If this economic plan sounds familiar to you, it is because it is the same horrible miasma of double speak and bad policy that many Republican candidates are trotting out for unsuspecting voters across the country. In Long Beach for example, the local 47th Congressional race features Republican (and friend of the blog) Gary Delong, whose well-documented lack of of specific policy proposals is coupled with a concern for the deficit and government spending is virtually identical to that of Paul Ryan. Given this similarity, it is not surprising that Delong has also adopted the same solution to this “problem” as Paul Ryan.
From Delong’s “priorities” page we can see the candidate embracing the language and strategy of the Ryan budget without necessarily endorsing the potentially toxic proposal itself:
Millions of American families keep a balanced budget every year. Washington hasn’t balanced a budget in years.
There is your “Step One” metaphor.
It’s no secret that entitlements are where the majority of spending occurs. I believe in Social Security and Medicare, but the undeniable truth is these programs are going broke. We must keep our promise to current retirees, but for younger Americans, these programs will need to be reformed in order to be sustainable over the long term.
This represents “Step Two”. Here Delong is pandering to older voters while simultaneously lying about the sustainability of the programs and delegitimizing the benefits by using the “entitlements” buzzword favored by conservatives pollsters. He is also lying about the sources of the deficit as you can see in this chart:
Delong’s mendacity is not limited just to his beliefs concerning reoccurring sources of spending however:
The failed stimulus bill did not solve rising unemployment, but it did raise the debt by a trillion dollars with little to show for it. You can not spend your way to prosperity.
Instead of government interfering in the free market by picking winners and losers, Congress needs to eliminate burdensome regulations and reduce taxes for America’s job creators. Supporting the more than 15 million small businesses that have generated 64 percent of net new jobs over the past 15 years should be our priority.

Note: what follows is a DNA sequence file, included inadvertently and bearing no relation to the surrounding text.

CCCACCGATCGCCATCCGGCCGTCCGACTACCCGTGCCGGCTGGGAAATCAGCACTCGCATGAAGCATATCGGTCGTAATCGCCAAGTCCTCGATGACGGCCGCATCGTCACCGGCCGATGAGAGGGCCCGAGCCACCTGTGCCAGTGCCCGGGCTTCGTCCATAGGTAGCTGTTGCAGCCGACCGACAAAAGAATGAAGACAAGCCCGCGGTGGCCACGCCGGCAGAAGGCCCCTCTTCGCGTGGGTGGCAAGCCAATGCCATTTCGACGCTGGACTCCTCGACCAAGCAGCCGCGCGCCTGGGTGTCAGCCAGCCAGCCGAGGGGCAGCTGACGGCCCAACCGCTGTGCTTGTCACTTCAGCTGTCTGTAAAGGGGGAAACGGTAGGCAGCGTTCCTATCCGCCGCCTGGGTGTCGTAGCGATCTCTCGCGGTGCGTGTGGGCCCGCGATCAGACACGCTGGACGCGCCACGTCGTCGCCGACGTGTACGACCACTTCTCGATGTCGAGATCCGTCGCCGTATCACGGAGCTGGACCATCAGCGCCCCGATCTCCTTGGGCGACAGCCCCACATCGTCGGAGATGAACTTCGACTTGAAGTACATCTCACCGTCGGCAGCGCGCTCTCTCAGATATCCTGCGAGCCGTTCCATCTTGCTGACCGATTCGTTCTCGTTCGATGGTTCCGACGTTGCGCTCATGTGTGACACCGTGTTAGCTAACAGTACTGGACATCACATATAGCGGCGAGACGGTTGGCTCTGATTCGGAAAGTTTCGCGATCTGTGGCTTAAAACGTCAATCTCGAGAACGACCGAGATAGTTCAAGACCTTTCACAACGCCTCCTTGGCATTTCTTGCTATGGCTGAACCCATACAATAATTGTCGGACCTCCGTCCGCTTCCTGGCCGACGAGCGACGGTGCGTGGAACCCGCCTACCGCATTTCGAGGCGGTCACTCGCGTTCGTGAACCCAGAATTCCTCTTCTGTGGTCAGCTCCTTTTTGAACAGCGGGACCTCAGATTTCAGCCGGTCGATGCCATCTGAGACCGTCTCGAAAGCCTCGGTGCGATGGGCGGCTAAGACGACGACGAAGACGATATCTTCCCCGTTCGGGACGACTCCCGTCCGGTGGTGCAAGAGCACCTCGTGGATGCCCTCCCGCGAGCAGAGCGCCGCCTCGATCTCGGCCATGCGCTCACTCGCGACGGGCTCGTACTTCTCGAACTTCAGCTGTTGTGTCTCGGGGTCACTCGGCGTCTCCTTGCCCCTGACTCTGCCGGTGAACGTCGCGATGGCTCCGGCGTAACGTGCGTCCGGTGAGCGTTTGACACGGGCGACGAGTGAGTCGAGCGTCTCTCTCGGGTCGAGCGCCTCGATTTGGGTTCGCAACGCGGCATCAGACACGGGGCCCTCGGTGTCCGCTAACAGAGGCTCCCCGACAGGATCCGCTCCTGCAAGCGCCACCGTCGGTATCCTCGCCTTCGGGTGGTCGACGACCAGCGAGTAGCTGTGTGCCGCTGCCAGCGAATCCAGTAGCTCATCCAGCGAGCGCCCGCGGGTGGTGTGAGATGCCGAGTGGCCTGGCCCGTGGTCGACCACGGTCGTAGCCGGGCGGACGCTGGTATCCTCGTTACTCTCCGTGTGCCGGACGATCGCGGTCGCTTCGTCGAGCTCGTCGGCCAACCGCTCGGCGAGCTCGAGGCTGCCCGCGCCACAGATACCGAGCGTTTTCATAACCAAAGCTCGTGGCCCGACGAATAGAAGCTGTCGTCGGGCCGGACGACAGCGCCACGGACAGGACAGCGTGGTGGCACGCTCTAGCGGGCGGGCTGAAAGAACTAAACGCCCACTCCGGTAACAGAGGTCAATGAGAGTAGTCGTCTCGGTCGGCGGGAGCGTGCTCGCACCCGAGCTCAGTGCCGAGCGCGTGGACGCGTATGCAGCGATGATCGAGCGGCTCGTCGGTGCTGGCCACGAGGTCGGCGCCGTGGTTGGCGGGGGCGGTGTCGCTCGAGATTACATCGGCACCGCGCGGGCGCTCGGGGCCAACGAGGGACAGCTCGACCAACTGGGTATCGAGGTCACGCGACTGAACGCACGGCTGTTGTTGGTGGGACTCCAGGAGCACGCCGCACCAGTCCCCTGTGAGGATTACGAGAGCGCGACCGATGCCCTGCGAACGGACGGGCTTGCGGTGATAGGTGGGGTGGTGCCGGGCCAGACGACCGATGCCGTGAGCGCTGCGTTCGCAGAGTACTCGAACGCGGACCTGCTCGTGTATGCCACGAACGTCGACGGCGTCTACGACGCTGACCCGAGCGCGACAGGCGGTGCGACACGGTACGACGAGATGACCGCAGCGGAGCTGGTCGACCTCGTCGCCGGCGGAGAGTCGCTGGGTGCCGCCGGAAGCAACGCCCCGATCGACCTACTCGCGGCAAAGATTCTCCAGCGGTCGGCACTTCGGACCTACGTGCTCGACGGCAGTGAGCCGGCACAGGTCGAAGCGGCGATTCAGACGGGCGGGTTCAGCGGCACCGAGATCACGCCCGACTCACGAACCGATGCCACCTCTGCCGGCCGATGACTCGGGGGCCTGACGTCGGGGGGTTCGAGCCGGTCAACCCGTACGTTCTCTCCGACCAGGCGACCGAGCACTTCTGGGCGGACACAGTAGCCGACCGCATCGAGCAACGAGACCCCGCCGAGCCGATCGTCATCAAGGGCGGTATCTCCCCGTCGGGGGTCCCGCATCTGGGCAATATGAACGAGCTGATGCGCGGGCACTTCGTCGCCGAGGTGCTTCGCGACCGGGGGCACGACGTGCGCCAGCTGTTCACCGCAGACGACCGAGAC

Here Delong employs not just some blatant lies concerning the economic impact of the stimulus, but he also uses the Ayn Rand-esque terminology concerning the superiority of the “job creator class”. This shows that the candidate not only agrees with the theory of supply-side economics, but that he also sees the success of the 1% (rather than say alleviating poverty) as the as the end goal of legislation enacted by the government.
Delong then completes this process of conning voters with his horrible economic plan by embracing the purposeful ambiguity regarding where he would actual raise government revenues.
“We should not generate debt to pass onto the next generation, and that is what is happening today,” he said, noting there were multiple ways to help reduce the deficit. “You cannot cut your entire way there; we also need to grow revenues.”
He said he would not approve of new taxes and that he would not want to put any more regulations on the private sector.
The cynicism required to pursue the final part strategy cannot be stressed enough. Delong, by proposing a platform like the one he is running on is functioning as little more than a “middleman” between the tax payers and the wealthy business interests who would like to receive more money at a time when consumers are hesitant to spend in the private market place due to low wages and employment instability amongst the middle and working class. By cutting essential programs and privatizing them while simultaneously refusing to raise progressive taxes (meaning taxes that affect the rich more than the poor), Delong is essentially doing nothing more than using the power of the government to move money from those who can afford to spend the least to those who he believes “deserve” it more.
Politicians like Paul Ryan might be slightly more transparent in pursuing this “reverse Robin Hood” strategy, but candidates like Delong are in effect doing the exact same thing. Perhaps it is time that we call them out for proposing such foolishness.